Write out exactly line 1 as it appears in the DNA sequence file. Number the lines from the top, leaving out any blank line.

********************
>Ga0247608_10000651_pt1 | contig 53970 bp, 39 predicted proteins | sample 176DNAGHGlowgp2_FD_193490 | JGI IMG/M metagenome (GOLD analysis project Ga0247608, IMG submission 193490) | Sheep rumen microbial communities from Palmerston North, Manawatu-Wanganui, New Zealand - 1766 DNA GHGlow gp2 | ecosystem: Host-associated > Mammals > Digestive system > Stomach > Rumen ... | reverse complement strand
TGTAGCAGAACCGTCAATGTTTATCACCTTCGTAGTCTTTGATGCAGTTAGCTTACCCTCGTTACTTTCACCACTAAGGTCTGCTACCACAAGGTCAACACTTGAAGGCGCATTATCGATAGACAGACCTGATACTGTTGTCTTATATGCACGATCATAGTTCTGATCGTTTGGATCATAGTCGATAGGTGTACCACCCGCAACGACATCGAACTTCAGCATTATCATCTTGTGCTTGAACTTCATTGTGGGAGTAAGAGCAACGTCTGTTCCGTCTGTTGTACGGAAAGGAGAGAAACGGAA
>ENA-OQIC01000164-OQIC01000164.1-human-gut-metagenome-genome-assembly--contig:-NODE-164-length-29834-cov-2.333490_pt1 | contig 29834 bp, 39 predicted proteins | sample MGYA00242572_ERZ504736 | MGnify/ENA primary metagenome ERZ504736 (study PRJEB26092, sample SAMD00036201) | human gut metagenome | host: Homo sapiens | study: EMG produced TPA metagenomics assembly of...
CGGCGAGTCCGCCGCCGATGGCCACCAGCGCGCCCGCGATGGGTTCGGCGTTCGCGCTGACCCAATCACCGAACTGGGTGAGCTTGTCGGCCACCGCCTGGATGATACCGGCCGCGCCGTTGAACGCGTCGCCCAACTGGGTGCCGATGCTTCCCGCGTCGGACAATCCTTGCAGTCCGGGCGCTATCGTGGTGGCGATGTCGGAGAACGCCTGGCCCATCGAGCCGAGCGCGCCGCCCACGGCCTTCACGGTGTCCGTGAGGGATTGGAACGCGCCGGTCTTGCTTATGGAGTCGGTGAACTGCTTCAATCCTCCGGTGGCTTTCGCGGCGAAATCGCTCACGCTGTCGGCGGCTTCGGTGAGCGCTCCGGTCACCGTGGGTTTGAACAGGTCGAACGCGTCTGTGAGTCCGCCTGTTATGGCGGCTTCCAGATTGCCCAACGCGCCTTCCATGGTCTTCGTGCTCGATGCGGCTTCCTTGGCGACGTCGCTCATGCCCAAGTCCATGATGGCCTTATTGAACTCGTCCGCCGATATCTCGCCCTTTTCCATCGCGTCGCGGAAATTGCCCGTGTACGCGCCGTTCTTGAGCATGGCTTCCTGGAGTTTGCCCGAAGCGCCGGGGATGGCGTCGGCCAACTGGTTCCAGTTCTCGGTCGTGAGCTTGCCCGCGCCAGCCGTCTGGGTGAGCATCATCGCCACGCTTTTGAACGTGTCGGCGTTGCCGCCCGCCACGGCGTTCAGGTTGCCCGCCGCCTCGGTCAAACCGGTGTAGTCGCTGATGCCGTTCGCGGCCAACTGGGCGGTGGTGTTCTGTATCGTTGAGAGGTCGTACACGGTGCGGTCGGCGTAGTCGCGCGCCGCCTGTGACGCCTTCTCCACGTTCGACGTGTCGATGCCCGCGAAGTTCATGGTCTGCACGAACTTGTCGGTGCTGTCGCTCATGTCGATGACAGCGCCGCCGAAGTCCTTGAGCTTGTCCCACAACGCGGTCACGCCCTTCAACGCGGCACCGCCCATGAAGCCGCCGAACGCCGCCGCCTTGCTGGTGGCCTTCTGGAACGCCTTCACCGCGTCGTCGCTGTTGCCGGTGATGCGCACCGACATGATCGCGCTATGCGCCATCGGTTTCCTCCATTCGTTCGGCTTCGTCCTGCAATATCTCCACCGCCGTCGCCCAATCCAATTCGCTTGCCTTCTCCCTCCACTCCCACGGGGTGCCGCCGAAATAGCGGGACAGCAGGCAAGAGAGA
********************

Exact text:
>Ga0247608_10000651_pt1 | contig 53970 bp, 39 predicted proteins | sample 176DNAGHGlowgp2_FD_193490 | JGI IMG/M metagenome (GOLD analysis project Ga0247608, IMG submission 193490) | Sheep rumen microbial communities from Palmerston North, Manawatu-Wanganui, New Zealand - 1766 DNA GHGlow gp2 | ecosystem: Host-associated > Mammals > Digestive system > Stomach > Rumen ... | reverse complement strand